Random fun, random kindness

Family Service Kent and Programmed Insurance Brokers personnel blow a behind-the-masks kiss to mark Canada’s first Random Acts of Kindness Day.

By Pam Wright
Local Journalism Initiative Reporter

There’s nothing like a little friendly competition to make people smile.

That’s what happened Feb. 17, when Programmed Insurance Brokers employees went head to head with Family Service Kent staffers to see which organization could generate the most random acts of kindness in a 24-hour period.

Handing out coffee cards to strangers and dozens of other good old-fashioned deeds were part of the community endeavour.

Calling it “friendly fire,” FSK community support service manager Jyl Panjer, said the challenge was issued to mark a week’s worth of events during Canada’s first ever Kindness Week.

The event came into being last summer after it was introduced by a Canadian senator and then tabled by Conservative MP Michael Barrett.

The entire third week of February will now be known as Kindness Week, with the Random Acts of Kindness Day to be held on one of the weekdays.

Panjer said the kindness initiative couldn’t come at a better time.

“We need a general mood boost right now,” Panjer explained. “Right now I think the world is obsessed with rhetoric and divisiveness and random acts of kindness counteracts that. Plus, it’s a fun thing to do.”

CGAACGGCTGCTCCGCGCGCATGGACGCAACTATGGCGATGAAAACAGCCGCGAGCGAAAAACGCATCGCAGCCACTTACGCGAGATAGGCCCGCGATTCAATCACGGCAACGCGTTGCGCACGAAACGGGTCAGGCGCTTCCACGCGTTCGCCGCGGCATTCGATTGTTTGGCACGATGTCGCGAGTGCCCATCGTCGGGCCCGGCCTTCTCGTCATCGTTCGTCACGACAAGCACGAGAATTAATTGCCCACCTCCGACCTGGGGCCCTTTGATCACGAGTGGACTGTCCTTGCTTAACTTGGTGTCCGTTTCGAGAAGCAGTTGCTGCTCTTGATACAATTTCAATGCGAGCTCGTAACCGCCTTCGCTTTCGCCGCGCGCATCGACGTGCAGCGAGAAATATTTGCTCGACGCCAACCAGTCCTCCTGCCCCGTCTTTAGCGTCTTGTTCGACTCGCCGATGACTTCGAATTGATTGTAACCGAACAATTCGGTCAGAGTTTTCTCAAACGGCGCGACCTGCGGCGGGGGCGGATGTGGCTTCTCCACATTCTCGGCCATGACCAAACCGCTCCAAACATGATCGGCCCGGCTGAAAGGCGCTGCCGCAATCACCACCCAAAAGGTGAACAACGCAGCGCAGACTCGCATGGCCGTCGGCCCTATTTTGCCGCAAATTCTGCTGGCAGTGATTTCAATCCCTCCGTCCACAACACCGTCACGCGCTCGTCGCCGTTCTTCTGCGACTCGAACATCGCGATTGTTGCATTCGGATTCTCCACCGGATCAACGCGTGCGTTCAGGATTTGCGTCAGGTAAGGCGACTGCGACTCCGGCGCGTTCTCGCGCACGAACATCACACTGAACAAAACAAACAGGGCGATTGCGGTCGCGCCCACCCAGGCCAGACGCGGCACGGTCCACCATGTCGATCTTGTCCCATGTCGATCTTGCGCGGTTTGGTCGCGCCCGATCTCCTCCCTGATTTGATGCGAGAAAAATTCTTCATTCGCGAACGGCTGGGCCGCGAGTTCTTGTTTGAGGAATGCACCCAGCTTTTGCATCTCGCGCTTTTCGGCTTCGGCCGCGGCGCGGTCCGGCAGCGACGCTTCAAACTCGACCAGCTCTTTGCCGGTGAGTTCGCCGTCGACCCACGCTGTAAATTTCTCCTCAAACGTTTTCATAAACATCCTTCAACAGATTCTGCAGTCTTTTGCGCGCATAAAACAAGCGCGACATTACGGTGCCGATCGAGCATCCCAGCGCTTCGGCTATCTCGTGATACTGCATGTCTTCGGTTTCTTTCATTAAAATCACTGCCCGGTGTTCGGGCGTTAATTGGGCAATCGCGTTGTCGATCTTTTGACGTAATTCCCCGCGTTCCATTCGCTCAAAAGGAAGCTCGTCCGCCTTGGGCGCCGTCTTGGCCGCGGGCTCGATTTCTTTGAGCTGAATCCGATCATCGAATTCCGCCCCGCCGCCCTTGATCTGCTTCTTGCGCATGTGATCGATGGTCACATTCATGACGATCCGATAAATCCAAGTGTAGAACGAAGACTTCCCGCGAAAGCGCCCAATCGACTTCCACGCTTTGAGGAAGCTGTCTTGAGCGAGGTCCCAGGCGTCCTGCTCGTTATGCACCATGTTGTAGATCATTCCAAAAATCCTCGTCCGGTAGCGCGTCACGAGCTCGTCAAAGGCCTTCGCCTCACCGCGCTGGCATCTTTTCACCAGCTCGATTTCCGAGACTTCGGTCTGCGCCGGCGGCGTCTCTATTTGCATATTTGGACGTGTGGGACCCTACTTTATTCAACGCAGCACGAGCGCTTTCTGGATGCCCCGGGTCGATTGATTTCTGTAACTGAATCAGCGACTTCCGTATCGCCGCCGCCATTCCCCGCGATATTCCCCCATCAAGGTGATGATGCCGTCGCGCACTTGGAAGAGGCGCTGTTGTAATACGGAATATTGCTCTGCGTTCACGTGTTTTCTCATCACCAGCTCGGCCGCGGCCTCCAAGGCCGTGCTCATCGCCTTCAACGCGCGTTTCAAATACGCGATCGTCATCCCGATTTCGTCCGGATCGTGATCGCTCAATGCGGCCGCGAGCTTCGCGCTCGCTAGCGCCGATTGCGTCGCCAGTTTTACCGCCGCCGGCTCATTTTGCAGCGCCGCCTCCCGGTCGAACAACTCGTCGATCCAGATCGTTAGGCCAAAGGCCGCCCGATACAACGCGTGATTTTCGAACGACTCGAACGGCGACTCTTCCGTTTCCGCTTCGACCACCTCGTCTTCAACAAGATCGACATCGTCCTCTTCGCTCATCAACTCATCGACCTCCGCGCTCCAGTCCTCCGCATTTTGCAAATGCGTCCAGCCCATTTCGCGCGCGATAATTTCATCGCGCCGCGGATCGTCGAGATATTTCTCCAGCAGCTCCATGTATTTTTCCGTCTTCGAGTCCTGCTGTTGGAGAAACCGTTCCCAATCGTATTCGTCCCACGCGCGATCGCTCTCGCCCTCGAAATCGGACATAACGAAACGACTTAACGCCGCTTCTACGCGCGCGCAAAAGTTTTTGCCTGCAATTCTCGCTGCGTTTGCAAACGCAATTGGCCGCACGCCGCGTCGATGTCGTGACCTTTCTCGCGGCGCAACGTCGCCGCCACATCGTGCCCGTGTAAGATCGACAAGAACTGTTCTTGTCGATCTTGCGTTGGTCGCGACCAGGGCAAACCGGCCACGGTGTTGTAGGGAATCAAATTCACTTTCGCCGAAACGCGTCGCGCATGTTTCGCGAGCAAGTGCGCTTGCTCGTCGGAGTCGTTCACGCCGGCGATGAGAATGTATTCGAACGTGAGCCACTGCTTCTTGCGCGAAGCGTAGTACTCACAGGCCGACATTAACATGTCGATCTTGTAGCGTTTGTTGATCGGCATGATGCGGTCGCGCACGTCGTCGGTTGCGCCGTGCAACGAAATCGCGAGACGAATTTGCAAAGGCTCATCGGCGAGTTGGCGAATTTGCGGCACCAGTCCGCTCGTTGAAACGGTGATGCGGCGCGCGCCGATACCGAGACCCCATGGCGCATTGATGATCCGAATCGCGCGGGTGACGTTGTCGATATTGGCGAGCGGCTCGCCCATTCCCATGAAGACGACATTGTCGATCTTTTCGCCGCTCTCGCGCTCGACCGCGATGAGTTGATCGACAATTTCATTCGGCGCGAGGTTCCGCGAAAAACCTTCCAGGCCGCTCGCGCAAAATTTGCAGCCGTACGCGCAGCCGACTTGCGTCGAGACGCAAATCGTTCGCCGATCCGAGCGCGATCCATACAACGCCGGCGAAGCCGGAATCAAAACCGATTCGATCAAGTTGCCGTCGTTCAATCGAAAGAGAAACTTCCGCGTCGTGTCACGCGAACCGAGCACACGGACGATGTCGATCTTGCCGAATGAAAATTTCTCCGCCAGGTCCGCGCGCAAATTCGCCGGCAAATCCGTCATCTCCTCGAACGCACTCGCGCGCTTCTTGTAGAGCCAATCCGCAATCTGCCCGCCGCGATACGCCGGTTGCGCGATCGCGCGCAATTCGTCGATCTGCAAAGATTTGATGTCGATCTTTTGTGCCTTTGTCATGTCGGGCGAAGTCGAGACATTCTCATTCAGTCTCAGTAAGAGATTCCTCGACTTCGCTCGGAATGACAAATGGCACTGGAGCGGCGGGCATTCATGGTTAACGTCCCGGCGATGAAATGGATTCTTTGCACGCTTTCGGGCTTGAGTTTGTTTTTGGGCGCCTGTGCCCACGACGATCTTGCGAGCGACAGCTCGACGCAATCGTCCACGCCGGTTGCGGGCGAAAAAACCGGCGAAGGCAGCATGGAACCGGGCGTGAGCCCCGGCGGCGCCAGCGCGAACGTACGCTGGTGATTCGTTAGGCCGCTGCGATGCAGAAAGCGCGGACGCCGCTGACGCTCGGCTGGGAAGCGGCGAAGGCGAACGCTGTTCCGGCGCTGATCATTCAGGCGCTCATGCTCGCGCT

PIB account executive Chris Ovecka and his colleagues agree. With only 16 local employees between its offices in Blenheim and Chatham versus the Family Service contingent of 43, PIB was badly outnumbered.

But it didn’t stop the enthusiasm.

Ovecka said to “bring it on.

“People are going through a lot right now,” he added. “This is a way to bring everyone together and a way to think about other things.”

PIB co-worker Julianne Saunders said it’s good timing for RAK, as people seem to be defensive and on high alert.

“I totally agree we need something positive right now,” Saunders said.

Besides making others feel good, random acts of kindness have plenty of benefits for the doer.

“It positively influences our overall health and wellbeing,” Panjer said. “It puts the focus back on what people can control and what they can do to make themselves feel better.”

Photos from the local random acts of kindness challenge can be found online on each of the organization’s webpages.


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